Soy can be incorporated into your side dish or a meal to lower your blood cholesterol levels.

Some of the well-known soy products are tofu, soy cheese, and soy milk, readily available in the market.

Nuts (Almonds, Walnut, Peanuts)

Nuts are great snack foods to lower your cholesterol levels. These nuts include walnuts, almonds, hazelnuts, pecans, pistachios, and peanuts.

Walnuts contain some amount of omega-3 fatty acids, which can lower triglyceride levels in the body and prevent the development of blockages in your arteries.

A 2004 study revealed that walnuts are useful foods to lower your cholesterol levels. Individuals who ate walnuts were found to have a 10% decrease in their bad cholesterol while increasing their good cholesterol.

Almonds, meanwhile, contain fiber, minerals, and the antioxidant vitamin E.

Almonds have also been shown to be great foods to lower your cholesterol levels.

A study spanning 3 months revealed that eating a handful of almonds can lower bad cholesterol by 4.4%, while eating two handfuls can lower it by 9.4%

Other nuts, such as hazelnuts and pecans, are rich in minerals and monounsaturated fats, which can decrease your cholesterol levels.

About a handful of nuts daily is enough to provide its cholesterol-lowering effects.

Fish (Omega-3 fatty acids)

You will find several fishes like salmon, tuna, and sardines that contain a good amount of omega-3 fatty acids.

The Omega-3 fatty acids maintain your triglyceride levels that help lower LDL or bad cholesterol levels.

You can also have omega-3 fatty acids as a supplement to maintain optimum nutrition and health.

Low Cholesterol Foods: How to Choose?

Choosing a diet of low cholesterol food is very beneficial to heart health.

Eating low cholesterol foods helps to keep the cholesterol levels in your body within natural ranges.

The American Heart Association (AHA) basically recommends eating a diet that contains less than 300 mg of cholesterol per day. Also, the total daily calories from fat should not be more than 30%.

If you eat 2,000 calories, about 600 calories should come from fat, about 67 g of fat per day.

Since dietary cholesterol only comes from animal sources, the following are the foods lowest in cholesterol or zero cholesterol.

  • Includes green vegetables (zero cholesterol)
  • Includes fresh fruits (zero cholesterol)
  • All nuts (zero cholesterol)
  • Add peas, beans, and lentils (zero cholesterol) to your diet
  • Add seeds (zero cholesterol) to your snacks
  • Choose unprocessed whole grain (zero cholesterol) for your diet.
  • Includes cold-pressed oils (zero cholesterol) like Olive oil, Avocado oil (Refined oil is not recommended)

Moreover, you will find an extensive list of foods and their cholesterol content by visiting the USDA nutrient database.

Moreover, a diet rich in saturated fats can be eaten in moderation because it increases HDL cholesterol (good cholesterol), as per research.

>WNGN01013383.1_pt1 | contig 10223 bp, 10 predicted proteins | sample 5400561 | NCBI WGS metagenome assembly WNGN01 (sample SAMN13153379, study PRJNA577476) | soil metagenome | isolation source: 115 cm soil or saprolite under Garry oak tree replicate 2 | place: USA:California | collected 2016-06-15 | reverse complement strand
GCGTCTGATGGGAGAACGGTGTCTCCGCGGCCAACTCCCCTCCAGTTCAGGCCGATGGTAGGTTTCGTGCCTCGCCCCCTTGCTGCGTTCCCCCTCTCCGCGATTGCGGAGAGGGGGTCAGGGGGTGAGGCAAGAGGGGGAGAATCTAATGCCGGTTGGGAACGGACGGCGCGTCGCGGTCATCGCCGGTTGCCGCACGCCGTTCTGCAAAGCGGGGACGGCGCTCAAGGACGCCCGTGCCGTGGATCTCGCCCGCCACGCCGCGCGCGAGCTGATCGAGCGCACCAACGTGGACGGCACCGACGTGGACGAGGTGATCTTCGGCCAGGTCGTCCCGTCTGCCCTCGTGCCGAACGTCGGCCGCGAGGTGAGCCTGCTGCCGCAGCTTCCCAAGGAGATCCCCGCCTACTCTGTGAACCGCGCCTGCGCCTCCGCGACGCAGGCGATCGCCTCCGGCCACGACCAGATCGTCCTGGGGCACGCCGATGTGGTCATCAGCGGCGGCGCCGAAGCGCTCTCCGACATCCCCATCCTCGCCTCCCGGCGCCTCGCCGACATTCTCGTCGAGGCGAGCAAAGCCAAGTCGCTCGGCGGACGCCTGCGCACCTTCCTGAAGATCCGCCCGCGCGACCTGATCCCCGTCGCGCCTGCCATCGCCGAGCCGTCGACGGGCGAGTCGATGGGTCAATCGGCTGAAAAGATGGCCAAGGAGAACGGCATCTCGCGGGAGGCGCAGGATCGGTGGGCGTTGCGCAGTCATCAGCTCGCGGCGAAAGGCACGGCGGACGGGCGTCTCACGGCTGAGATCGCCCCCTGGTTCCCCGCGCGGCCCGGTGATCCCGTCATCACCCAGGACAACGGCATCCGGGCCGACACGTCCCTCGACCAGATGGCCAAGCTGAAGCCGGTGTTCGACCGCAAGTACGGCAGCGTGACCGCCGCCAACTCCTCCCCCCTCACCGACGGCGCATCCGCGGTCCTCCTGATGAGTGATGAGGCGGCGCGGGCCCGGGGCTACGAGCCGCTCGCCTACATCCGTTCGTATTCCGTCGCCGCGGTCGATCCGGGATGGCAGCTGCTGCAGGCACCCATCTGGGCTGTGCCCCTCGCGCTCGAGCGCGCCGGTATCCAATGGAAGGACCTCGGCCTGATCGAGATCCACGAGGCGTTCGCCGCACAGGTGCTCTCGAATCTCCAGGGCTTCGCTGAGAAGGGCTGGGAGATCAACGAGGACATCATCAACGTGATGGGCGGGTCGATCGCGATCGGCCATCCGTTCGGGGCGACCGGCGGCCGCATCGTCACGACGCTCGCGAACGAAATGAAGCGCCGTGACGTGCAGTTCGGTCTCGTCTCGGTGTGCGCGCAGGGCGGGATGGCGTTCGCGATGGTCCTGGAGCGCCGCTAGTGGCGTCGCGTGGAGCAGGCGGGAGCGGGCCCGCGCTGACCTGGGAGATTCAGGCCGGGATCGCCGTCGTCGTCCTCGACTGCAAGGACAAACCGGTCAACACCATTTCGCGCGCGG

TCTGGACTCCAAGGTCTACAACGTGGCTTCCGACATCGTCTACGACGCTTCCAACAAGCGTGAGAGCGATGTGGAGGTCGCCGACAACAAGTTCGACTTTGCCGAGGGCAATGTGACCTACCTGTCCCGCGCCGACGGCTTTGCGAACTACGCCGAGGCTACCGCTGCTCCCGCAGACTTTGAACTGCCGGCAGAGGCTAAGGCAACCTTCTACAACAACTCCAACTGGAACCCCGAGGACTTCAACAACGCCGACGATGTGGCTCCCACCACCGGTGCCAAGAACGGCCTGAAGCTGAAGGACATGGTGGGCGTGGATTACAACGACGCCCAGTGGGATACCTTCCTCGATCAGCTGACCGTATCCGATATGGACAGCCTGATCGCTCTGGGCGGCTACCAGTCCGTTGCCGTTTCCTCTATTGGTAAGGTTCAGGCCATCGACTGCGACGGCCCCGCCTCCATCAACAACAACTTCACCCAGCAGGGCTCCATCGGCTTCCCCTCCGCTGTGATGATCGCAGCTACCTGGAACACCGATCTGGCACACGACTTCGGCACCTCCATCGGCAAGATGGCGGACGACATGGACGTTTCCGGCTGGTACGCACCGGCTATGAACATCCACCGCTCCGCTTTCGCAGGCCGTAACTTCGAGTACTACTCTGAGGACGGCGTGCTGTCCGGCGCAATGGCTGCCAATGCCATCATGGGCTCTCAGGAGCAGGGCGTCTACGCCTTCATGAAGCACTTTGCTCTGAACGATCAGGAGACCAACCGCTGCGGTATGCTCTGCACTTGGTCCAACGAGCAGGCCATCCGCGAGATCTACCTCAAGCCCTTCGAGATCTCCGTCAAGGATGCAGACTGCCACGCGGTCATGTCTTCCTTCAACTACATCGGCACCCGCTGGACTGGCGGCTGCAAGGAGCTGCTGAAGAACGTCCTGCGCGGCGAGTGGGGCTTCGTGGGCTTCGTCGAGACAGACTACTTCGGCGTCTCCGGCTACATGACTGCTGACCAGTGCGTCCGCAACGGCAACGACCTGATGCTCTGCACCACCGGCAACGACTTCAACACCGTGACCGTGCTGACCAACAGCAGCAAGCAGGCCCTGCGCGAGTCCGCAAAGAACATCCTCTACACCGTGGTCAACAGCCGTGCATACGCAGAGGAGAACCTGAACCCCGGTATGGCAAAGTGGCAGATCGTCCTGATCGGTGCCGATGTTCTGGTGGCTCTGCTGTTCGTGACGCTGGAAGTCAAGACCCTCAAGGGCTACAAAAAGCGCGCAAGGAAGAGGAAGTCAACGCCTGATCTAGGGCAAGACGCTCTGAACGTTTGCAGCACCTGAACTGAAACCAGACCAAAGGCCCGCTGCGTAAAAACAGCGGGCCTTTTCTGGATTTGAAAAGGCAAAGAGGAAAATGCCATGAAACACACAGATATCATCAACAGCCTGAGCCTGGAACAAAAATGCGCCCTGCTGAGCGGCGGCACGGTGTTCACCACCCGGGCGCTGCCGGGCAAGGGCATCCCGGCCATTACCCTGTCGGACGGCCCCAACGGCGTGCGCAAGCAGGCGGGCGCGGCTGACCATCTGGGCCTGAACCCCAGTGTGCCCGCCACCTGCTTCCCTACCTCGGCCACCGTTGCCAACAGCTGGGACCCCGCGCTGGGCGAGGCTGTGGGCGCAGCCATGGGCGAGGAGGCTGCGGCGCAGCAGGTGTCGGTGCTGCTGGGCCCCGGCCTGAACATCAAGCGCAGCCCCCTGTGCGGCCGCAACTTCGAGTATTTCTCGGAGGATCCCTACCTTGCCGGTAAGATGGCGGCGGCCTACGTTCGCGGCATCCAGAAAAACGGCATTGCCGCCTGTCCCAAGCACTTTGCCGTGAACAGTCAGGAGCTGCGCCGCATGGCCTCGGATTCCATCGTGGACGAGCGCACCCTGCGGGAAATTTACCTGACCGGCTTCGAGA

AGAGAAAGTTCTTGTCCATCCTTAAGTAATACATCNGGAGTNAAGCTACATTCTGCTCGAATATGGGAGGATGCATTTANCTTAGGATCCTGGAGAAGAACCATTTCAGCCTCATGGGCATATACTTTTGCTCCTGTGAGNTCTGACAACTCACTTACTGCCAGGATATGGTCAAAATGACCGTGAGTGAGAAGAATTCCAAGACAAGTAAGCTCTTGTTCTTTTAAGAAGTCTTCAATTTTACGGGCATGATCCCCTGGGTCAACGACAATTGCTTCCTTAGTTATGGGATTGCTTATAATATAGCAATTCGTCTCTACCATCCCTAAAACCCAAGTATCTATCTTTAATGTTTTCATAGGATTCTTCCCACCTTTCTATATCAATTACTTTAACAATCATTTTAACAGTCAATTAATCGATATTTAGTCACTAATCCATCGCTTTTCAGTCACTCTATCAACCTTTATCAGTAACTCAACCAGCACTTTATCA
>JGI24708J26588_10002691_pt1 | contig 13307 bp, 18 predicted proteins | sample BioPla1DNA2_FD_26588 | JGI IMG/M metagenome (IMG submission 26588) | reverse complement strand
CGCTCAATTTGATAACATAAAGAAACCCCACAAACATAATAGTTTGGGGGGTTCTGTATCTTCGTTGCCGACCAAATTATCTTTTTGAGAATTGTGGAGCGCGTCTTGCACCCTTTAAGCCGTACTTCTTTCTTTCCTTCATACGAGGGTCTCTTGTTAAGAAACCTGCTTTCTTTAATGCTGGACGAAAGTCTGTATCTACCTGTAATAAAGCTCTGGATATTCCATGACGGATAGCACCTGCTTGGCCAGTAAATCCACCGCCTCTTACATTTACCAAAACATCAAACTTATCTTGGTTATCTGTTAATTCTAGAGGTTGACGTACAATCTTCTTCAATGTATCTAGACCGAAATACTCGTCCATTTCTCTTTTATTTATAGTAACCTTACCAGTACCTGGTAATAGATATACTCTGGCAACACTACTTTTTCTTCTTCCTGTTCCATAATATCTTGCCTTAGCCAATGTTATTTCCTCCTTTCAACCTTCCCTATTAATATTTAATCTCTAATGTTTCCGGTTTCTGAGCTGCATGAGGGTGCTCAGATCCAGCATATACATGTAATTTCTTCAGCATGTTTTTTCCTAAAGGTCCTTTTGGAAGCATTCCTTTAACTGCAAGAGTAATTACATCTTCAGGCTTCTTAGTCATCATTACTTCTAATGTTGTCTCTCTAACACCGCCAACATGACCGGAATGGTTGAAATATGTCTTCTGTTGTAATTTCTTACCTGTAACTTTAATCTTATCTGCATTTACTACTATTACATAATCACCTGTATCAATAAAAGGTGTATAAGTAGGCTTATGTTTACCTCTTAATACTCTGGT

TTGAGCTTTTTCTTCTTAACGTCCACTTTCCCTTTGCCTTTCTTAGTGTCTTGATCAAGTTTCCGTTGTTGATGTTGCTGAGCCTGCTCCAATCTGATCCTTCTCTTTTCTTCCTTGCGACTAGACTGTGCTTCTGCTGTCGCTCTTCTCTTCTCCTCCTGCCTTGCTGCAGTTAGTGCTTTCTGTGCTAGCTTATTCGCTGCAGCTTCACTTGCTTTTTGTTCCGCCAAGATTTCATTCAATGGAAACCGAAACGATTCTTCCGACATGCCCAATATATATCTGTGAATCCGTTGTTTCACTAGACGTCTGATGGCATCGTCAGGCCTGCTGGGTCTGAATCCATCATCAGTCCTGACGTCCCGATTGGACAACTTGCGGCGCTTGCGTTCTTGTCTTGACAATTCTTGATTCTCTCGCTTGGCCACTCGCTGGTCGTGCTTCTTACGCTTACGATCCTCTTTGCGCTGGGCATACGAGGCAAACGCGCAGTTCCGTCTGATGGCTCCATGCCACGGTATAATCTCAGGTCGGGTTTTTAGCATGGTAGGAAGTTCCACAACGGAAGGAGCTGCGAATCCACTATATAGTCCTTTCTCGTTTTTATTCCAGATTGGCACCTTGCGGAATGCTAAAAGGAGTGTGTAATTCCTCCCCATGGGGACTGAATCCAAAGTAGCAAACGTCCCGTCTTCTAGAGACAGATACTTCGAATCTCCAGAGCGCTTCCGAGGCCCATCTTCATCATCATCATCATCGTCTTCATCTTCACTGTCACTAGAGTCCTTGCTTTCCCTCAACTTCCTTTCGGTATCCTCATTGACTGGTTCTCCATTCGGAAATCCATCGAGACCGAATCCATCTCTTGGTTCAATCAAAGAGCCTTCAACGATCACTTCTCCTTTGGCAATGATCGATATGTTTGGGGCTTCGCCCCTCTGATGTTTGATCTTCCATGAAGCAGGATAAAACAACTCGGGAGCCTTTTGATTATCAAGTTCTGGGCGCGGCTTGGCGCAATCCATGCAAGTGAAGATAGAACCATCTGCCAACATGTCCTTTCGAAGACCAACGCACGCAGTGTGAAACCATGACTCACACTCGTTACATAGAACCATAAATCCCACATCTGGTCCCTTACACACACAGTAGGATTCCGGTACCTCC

The source of saturated fat should not be from processed and junk foods like burgers, ice cream, desserts, carbonated drinks, and any type of fried foods.

What High-Cholesterol food to avoid?

Reducing high cholesterol foods from your diet is an important strategy to lower LDL and total cholesterol levels.

It is also essential to reduce trans fat as well as saturated fat. The following information will help you determine which foods to restrict in your diet.

Avoid unhealthy fats and cholesterol.

The dietary change will have the most impact on reducing your blood cholesterol level. Further, if you limit saturated and trans fats, it will lower coronary artery disease risk.

There are three types of fat-saturated, polyunsaturated, monounsaturated, and trans fat — saturated fat and trans fat increase coronary artery disease risk by raising blood cholesterol levels.

The best way to cut saturated and trans fat is to avoid processed foods, packed foods, fried foods, desserts, ice-cream.

Always look for natural, unprocessed foods in your grocery stores. It is recommended to read the levels to know the ingredients in detail.

It is good to choose oils high in monounsaturated fat, such as olive oil or avocado oil.

Monounsaturated fat, when used in place of saturated fat, may lower your total cholesterol and low-density lipoprotein (LDL) cholesterol (the “bad” cholesterol).

Choose unprocessed and grass-fed protein sources.

Meat, poultry, and fish, along with dairy products and eggs, are some of your best sources of protein.

But they may also be high in cholesterol, total fat, and saturated fat. The only source of cholesterol outside of what your body naturally produces is from animal sources.

When selecting your protein sources, choose unprocessed and grass-fed cheese, butter, milk, chicken, and meat.

Legumes such as beans, peas, and lentils are considered an alternative to meat because it is a good protein source and contains less fat and no cholesterol.